"Connecting Communities for COVID19 News" 22nd Jul 2022
China's top Covid official denies authorities are easing controls
Some moves by Beijing in recent weeks - including shorter quarantine requirements for inbound travellers and allowing more international flights - have raised hopes that the country will move away from its zero-Covid approach. But Vice-Premier Sun Chunlan said: "The latest Covid-19 control playbook is not about relaxing rules, but about precision, which requires greater efforts to grasp prevention and close loopholes." Speaking on a visit to Hebei province earlier this week, she warned officials they need to act swiftly to stop outbreaks spreading in the run up to the Communist Party congress, the country's main political event of the year.
Ontario to open pediatric COVID-19 vaccine bookings starting July 28
Ontario parents will be able to book COVID-19 vaccinations for infants and preschoolers starting next Thursday. Health Minister Sylvia Jones said the lower-dose Moderna shot for children aged six months to under five will give young family members protection against COVID-19. “Getting vaccinated remains the best defence against COVID-19,” she said in a written statement. “I encourage parents with questions to reach out to their health care provider, the Provincial Vaccine Contact Centre or the SickKids COVID-19 Vaccine Consult Service to make an informed choice for their family.”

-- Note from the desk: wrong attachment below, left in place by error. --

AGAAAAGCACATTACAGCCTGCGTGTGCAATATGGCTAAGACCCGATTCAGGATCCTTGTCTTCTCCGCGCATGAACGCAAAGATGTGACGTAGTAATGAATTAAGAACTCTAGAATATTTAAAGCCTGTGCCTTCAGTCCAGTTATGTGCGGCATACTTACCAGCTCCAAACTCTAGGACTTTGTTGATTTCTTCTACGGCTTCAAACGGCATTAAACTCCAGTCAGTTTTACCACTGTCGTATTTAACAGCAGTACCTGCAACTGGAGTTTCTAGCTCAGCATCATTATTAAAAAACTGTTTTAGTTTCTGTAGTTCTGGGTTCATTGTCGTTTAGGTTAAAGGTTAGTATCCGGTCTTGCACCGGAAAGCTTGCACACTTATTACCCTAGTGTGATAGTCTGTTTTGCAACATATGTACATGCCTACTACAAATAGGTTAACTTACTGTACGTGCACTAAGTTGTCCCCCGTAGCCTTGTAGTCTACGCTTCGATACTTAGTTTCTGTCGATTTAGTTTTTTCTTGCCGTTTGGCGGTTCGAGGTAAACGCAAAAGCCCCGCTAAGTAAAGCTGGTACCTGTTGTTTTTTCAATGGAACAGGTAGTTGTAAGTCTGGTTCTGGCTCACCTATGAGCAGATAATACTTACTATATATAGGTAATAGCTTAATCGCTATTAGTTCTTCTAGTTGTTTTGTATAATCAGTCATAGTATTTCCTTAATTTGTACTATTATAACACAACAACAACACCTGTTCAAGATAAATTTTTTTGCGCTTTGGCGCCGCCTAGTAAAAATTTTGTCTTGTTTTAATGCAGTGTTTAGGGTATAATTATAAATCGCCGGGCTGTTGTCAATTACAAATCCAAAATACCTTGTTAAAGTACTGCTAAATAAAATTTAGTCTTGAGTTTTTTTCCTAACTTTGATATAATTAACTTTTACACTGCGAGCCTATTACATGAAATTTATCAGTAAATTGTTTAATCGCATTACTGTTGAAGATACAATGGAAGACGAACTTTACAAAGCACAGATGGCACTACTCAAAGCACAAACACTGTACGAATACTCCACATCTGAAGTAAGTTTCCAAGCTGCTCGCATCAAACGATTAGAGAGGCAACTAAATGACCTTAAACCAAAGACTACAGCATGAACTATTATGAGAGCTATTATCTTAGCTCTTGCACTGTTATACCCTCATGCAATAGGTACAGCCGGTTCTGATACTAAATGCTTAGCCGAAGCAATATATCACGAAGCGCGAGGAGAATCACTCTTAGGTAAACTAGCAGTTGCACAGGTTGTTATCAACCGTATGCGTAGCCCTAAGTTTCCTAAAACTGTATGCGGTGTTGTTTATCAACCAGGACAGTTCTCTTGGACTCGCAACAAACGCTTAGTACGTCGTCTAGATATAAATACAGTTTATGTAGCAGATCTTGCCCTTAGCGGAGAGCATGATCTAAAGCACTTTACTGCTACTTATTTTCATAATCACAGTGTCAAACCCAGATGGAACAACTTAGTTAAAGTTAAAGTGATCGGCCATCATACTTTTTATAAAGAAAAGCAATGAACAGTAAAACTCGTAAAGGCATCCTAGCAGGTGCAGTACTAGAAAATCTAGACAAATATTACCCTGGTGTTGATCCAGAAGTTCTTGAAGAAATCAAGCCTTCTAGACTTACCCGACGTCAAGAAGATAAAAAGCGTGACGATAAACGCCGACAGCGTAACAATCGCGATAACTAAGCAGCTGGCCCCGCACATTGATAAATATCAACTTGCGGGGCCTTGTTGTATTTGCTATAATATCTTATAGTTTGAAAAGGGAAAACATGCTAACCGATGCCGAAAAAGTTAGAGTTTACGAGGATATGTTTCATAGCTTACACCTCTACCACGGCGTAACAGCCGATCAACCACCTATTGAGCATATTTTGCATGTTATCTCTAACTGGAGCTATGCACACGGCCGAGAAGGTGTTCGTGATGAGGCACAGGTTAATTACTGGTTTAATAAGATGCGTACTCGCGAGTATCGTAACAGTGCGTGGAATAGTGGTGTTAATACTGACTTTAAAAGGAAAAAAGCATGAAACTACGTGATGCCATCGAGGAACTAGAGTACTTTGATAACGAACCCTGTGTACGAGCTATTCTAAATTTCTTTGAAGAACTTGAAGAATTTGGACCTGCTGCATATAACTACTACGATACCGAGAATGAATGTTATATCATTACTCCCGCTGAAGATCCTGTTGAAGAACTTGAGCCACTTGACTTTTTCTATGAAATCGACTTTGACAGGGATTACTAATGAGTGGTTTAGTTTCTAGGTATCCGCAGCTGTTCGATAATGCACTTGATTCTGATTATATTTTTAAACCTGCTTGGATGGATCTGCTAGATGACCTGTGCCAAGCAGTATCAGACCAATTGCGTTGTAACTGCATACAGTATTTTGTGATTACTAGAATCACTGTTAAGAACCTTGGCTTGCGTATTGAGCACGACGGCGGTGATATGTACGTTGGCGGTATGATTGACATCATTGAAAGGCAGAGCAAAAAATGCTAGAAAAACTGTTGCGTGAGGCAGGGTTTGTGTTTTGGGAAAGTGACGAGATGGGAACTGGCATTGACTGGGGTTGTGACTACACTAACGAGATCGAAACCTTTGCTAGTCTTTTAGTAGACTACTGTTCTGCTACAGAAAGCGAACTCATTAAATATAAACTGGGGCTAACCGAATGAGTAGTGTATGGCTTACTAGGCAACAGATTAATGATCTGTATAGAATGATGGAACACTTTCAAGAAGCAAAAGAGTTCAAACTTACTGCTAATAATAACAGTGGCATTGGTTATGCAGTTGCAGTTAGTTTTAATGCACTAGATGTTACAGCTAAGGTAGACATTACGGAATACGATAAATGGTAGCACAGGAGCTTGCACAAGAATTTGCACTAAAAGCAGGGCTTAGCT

Mask and sanitiser plea as Covid-19 cases rise in Walsall
People living in Walsall in the West Midlands are being urged to to wear masks and use sanitiser due to a rise Covid cases. Latest figures show there were 608 positive cases recorded in the seven days up to 10 July, a 4.6 per cent increase on the previous week. The current rate in the town is 221 per 100,000 population, lower than the national rate of 309.4. People must do all they can to protect themselves, public health bosses said. The total number of cases in the town is 96,296. Nearly 3.5 million people, or one in 18, has the virus - up from 2.7m, or one in 25, the week before. "We continue to see a weekly increase in the number of positive cases in Walsall," Stephen Gunther, Walsall's Director of Public Health said.
Oregon urges return to mask wearing as hospitals feel strain
Oregon health officials are urging people in 21 counties with high COVID-19 cases — including the three Portland-area counties — to return to mask wearing because the hospital system is again under extreme strain. While COVID-19 hospitalizations are lower than past surges, staff shortages, patients who delayed care and elevated COVID-19 infections have substantially reduced hospital systems’ capacity to care for patients, The Oregonian/OregonLive reported.